A set must be well defined; i.e., for any given object, it must be unambiguous whether or not the object is an element of the set. For example, if a set contains all the chairs in a designated room, then any chair can be determined either to be in or not in the set. If there were no chairs in the room, the set would be called the empty, or null, set, i.e., one containing no elements. A set is usually designated by a capital letter. If *A* is the set of even numbers between 1 and 9, then *A* = {2, 4, 6, 8}. The braces, {}, are commonly used to enclose the listed elements of a set. The elements of a set may be described without actually being listed. If *B* is the set of real numbers that are solutions of the equation *x* ^{2} = 9, then the set can be written as *B* = { *x* : *x* 2 = 9} or *B* = { *x* | *x* 2 = 9}, both of which are read: *B* is the set of all *x* such that *x* 2 = 9; hence *B* is the set {3, - 3}.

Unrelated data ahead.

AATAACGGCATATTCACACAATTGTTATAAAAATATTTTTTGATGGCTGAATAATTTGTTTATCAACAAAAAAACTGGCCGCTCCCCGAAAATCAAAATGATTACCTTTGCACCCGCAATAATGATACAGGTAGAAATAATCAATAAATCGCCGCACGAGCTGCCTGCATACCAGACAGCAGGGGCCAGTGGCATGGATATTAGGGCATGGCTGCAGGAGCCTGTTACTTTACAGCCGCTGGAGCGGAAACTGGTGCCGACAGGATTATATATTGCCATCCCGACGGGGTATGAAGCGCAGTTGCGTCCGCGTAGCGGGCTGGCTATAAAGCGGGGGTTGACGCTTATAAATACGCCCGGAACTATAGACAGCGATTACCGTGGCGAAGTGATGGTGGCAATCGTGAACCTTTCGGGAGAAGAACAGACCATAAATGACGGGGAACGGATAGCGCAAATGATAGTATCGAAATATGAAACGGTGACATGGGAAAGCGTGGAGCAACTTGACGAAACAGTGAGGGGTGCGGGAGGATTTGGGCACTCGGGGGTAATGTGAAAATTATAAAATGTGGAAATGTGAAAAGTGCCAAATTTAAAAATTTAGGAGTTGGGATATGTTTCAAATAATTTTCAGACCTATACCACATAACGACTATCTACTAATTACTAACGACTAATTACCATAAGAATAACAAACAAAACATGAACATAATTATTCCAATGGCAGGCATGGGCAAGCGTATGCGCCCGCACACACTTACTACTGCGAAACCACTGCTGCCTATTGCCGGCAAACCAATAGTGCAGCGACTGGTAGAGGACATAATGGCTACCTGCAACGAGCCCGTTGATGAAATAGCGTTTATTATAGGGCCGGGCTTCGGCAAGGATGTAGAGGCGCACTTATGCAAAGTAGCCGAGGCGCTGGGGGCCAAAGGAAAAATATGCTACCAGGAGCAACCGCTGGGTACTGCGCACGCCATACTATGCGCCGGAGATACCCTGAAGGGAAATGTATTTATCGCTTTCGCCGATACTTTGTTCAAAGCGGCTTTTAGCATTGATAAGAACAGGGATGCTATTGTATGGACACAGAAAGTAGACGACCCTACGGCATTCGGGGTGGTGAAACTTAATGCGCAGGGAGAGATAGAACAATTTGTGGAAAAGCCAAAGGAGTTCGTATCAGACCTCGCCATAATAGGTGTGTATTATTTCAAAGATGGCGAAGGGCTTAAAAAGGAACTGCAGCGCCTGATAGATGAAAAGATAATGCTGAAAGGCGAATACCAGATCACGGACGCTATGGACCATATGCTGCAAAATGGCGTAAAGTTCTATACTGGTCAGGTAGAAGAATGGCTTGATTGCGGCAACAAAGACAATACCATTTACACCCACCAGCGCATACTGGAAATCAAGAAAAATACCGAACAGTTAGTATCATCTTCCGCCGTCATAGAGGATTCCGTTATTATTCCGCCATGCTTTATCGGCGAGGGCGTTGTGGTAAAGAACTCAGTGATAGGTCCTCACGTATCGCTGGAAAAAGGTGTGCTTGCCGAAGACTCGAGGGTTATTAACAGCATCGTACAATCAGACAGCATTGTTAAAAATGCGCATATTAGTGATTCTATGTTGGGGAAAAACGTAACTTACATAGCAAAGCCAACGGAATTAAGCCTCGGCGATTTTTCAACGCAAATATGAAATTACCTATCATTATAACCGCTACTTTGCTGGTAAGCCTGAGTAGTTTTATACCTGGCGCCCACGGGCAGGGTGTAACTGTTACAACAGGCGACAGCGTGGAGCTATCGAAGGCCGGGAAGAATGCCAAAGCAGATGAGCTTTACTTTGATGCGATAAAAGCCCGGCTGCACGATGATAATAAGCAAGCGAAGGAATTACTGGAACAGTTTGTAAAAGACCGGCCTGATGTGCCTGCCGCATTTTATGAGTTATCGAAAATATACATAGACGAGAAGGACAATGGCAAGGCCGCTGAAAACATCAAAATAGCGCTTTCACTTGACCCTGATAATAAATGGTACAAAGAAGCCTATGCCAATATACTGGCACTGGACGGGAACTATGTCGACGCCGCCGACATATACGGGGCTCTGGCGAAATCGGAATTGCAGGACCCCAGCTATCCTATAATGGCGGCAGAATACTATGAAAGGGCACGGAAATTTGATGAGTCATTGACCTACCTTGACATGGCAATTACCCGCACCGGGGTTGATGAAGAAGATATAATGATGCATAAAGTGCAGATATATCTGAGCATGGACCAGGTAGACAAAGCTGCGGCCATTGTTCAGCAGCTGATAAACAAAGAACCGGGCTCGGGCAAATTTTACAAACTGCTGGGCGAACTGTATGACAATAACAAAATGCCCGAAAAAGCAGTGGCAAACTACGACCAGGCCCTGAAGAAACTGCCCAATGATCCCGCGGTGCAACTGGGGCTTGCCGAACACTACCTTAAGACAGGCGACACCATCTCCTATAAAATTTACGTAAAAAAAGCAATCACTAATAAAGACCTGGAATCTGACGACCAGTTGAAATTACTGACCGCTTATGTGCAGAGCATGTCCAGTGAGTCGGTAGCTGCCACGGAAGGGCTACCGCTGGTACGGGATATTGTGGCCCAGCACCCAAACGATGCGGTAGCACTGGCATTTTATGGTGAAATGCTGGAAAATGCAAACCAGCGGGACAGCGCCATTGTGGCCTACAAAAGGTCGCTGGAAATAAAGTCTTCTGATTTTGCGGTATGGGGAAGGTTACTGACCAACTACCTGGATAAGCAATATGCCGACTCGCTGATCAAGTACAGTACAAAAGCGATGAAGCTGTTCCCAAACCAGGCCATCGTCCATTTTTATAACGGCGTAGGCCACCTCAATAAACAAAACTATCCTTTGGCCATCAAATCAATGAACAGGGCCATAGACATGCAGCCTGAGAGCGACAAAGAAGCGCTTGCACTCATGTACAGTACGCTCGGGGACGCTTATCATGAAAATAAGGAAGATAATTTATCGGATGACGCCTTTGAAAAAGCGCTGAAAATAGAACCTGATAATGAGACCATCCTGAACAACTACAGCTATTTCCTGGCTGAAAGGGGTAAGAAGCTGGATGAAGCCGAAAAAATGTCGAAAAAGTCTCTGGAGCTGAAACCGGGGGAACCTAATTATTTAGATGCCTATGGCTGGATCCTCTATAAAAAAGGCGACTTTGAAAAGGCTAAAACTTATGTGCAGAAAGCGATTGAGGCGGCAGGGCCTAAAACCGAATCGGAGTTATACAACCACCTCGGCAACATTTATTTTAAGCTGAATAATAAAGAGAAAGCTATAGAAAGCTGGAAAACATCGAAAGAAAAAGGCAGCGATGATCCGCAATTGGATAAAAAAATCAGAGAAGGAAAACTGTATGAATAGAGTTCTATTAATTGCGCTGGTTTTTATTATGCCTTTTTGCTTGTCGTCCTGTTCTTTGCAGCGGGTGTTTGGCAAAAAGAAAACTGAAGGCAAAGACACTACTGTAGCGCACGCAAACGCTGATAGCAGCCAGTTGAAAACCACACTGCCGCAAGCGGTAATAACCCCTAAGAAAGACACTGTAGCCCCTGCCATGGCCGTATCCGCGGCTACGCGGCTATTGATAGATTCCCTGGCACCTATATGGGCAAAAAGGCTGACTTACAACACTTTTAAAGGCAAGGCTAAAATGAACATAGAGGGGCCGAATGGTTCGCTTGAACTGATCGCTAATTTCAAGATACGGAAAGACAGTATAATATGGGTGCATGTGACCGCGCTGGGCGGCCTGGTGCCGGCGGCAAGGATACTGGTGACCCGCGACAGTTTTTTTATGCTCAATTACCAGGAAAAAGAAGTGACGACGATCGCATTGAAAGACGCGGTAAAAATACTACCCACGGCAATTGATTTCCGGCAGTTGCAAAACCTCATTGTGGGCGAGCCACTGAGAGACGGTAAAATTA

Membership in a set is indicated by the symbol ∈ and nonmembership by ∉; thus, *x* ∈ *A* means that element *x* is a member of the set *A* (read simply as " *x* is a member of *A* ") and *y* ∉ *A* means *y* is not a member of *A.* The symbols ⊂ and ⊃ are used to indicate that one set *A* is contained within or contains another set *B;* *A* ⊂ *B* means that *A* is contained within, or is a subset of, *B;* and *A* ⊃ *B* means that *A* contains, or is a superset of, *B.*

- Introduction
- Definition of Sets
- Operations on Sets

*The Columbia Electronic Encyclopedia,* 6th ed. Copyright © 2012, Columbia University Press. All rights reserved.